Pannenberg – Systematic Theology Volume 2 (Part II)

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Pannenberg’s second volume touches on three areas: creation, anthropology, and Christology. This 2nd part will treat of Pannenberg’s anthropological remarks, which are altogether much more briefly than in his own Anthropology in Theological Perspective.

– Pannenberg beings his eighth chapter on the dignity and misery of humankind. Pannenberg prefers to use the term “misery” in place of sin here because “it sums up our detachment from God, our autonomy, and all the resultant consequences” (179).  Sin is in this way seen in light of its relations or effects as opposed to merely its brute facticity, i.e. the alienation it produces from God. With Augustine, Pannenberg says, “we are not most miserable when we are not aware of our plight – i.e. not in misfortune, sickness, or closeness to death, but when the goods of this world cause us to forget God; we are miserable in the midst of prosperity and affluence because we find life empty and meaningless” (ibid.). There is, however, above this misery a dignity to humanity related not only to both our relation to God as his creatures and our future with God in the eschaton, but primarily in the incarnation. As Pannenberg writes, “The human destiny for fellowship with God, which finds definitive realization in the incarnation of the Son, means that humanity as such, and each individual within it, is lifted above the natural world and even also above the social relations in which we exist. The destiny of fellowship with God confers inviolability on human life in the person of each individual.” (176). For Pannenberg, these two facets form the presupposition of God’s redeeming work.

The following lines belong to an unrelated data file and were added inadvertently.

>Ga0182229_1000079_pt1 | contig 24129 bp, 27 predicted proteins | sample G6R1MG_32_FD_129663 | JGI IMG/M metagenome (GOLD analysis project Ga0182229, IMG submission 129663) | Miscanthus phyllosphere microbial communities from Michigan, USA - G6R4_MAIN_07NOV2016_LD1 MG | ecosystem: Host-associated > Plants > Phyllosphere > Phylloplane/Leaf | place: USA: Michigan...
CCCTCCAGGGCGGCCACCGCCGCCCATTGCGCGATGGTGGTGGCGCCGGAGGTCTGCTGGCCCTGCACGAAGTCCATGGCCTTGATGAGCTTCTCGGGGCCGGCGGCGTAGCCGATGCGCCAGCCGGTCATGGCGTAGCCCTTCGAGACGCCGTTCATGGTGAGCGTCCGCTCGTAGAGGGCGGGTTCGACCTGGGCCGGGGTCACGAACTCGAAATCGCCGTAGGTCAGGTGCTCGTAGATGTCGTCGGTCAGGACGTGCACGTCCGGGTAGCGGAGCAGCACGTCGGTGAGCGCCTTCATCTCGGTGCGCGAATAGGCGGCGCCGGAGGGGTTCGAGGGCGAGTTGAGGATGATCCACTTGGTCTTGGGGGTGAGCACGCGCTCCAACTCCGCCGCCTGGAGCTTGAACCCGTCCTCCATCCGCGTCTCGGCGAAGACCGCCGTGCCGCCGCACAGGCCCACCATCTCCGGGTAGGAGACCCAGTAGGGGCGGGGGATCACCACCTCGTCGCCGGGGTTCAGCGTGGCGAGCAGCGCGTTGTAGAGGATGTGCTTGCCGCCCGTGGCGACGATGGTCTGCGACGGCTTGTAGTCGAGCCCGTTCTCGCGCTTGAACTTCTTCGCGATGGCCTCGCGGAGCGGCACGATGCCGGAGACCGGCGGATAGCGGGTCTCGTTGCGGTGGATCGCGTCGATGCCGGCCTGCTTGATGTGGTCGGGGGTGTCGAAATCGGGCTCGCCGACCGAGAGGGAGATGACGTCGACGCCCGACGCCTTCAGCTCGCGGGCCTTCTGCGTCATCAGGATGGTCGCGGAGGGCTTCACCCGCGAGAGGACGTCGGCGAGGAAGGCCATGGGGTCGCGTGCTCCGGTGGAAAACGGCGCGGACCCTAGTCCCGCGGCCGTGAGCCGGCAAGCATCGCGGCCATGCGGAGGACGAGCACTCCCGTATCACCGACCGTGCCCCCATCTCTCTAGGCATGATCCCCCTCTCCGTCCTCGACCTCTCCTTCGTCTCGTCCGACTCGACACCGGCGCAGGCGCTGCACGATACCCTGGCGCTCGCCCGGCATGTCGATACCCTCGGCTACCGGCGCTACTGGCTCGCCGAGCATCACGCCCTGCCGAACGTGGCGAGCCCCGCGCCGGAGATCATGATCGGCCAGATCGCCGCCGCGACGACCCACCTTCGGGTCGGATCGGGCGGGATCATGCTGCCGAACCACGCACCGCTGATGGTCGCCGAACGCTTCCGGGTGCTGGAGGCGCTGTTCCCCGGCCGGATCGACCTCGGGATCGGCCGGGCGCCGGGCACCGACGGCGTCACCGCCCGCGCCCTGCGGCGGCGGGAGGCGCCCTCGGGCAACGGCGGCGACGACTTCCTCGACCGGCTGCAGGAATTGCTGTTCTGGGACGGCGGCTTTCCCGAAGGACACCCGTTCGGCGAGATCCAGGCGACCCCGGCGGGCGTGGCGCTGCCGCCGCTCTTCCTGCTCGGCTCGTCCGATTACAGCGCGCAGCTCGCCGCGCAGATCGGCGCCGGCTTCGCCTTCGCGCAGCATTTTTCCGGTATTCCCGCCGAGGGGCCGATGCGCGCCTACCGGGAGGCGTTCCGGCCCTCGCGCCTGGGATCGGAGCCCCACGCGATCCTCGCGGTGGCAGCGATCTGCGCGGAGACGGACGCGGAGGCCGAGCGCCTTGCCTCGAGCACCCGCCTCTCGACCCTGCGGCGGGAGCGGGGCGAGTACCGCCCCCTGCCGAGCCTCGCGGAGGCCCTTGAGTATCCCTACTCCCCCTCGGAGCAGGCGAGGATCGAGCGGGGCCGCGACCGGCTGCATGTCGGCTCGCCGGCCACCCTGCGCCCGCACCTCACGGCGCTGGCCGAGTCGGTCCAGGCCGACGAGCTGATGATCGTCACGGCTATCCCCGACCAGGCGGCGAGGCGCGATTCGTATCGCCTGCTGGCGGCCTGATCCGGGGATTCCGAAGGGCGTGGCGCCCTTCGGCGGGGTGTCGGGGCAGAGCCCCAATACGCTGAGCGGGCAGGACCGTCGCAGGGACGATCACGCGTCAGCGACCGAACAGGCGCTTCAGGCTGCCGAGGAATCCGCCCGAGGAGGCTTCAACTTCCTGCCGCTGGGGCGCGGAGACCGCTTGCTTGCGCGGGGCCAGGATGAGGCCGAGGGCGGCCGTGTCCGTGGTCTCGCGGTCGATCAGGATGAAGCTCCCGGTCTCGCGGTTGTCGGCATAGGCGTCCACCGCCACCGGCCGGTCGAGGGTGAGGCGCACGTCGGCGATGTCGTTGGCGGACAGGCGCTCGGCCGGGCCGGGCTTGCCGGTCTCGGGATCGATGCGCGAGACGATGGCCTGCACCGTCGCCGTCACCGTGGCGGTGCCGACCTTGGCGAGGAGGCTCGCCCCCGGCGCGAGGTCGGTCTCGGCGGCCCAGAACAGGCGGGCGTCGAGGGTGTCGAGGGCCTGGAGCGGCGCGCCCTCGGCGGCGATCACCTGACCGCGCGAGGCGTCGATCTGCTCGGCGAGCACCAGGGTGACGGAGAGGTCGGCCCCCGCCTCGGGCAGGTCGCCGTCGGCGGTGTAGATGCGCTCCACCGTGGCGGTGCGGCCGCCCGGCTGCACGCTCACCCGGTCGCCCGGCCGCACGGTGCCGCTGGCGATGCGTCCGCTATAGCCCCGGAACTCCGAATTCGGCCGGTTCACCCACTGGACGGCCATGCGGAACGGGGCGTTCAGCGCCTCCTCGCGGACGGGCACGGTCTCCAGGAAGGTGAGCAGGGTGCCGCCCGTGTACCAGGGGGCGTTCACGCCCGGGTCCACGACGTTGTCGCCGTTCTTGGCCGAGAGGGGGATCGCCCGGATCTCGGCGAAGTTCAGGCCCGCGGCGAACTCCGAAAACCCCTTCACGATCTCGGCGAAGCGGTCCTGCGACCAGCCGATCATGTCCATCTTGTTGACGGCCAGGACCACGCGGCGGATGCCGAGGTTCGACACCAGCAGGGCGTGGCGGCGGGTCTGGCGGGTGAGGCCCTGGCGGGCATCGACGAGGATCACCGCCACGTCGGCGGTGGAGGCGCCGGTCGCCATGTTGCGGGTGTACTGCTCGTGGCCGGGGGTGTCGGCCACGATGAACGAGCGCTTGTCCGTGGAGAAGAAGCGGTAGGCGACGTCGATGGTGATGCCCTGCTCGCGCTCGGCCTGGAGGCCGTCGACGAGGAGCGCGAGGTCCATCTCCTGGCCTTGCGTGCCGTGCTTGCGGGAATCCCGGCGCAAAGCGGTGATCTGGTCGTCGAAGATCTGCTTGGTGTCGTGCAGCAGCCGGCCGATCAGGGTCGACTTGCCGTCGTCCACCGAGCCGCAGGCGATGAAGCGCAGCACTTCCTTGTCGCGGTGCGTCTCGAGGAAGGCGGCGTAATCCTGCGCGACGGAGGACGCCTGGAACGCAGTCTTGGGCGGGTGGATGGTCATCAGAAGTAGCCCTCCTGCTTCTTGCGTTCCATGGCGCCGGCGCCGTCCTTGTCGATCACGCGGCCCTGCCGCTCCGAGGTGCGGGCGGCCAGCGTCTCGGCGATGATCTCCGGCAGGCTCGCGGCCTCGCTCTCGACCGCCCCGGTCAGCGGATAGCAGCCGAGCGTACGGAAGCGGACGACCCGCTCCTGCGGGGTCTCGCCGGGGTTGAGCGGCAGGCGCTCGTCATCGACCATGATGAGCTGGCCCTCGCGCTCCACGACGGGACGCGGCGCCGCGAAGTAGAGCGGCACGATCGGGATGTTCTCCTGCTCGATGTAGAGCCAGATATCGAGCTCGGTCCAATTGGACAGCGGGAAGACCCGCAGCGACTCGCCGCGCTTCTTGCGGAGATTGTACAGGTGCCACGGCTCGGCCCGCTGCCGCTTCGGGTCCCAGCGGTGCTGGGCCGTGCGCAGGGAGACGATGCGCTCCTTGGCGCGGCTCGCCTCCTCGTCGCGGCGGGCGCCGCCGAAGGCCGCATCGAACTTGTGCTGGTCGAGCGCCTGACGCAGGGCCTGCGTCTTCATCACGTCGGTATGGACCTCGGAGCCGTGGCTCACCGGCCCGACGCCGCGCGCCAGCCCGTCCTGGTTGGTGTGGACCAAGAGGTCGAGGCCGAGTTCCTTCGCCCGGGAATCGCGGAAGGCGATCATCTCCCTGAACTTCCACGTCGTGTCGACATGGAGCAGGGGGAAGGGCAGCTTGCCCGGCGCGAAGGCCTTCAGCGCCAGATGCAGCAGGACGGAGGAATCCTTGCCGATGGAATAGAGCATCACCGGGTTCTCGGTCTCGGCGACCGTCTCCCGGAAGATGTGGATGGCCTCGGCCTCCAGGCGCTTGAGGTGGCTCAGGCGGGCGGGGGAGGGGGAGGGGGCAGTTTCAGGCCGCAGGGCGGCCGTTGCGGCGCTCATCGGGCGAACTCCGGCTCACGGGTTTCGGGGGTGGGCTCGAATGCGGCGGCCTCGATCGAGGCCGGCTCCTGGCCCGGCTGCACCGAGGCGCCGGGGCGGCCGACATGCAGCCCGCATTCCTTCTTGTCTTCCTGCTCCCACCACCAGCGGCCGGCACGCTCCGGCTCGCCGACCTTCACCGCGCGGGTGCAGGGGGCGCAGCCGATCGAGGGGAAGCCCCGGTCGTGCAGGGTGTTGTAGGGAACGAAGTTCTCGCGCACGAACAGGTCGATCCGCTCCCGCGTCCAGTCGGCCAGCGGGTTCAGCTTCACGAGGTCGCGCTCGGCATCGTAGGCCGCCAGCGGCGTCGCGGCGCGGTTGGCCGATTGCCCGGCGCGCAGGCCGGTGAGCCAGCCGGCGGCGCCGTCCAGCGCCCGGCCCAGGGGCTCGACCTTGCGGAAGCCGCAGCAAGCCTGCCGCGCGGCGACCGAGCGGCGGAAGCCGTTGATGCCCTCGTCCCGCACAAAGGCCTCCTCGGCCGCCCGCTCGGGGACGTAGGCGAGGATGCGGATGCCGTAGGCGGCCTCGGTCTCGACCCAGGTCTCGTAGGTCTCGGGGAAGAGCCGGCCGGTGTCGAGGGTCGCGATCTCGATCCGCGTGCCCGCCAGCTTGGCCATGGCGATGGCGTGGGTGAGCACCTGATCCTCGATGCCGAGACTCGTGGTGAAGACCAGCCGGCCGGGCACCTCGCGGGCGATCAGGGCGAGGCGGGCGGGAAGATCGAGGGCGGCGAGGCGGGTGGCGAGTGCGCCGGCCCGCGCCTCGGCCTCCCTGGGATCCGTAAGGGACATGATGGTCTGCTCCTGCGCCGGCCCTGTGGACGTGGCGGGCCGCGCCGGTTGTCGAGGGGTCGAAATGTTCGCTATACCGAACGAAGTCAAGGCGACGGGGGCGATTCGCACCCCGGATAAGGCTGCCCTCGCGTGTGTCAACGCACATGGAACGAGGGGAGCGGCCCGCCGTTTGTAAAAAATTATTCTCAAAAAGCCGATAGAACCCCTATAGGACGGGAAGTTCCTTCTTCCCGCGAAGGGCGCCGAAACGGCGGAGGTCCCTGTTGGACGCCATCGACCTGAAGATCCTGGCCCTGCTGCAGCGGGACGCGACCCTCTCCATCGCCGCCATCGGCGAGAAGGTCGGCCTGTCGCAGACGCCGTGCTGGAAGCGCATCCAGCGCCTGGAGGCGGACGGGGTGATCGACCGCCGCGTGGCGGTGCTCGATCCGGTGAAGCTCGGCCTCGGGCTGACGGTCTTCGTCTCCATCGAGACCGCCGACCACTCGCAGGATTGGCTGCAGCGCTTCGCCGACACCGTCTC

– Also in his section anthropology, Pannenberg deals with the unity between body and soul. Pannenberg notes that advances in neurological sciences and their correlative establishment of the complete interrelation between physical and psychological aspects of the human person have destroyed the traditional idea of the soul as a distinct substance that contains ethereally the irreducible locus of human personhood and could, as such, survive the ceaseation of bodily and cognitive function of the human organism that come in the state of death.  As Pannenberg notes, modern theological anthropology tends to more explicitly emphasise the complete corporality of the human person as well as the unity between the body and soul in so far as the soul is not reified but instead understood as the living and vitalizing force within the body itself that is not therefore hypostasized from its function within the human person as it constituent element. Personhood does not exist outside of embodiment. Though Pannenberg notes that the Fathers, in distinction from the prevailing Platonism of the 2nd century, defended the psychosomatic unity of personhood in contending that the soul was the form of the body and the resurrection was necessary insofar as the soul was incomplete without its body, they were not able to keep Platonism from excursing into Christian thought for they accepted the prevailing Hellenistic view of the soul as an independent entity from the body. In Gen. 2:7. Pannenberg notes that insofar as the bible speaks in a language relating to Hellenistic thought, “the soul is not merely the vital principle of the body but the ensouled body itself, the living being as a whole” (185). Pannenberg would, in the language mind-body philosophy, be a physicalist to the degree that soul is not some metaphysical centre to human personhood but rather the vitalizing force that is indicative of, and necessary for, life.

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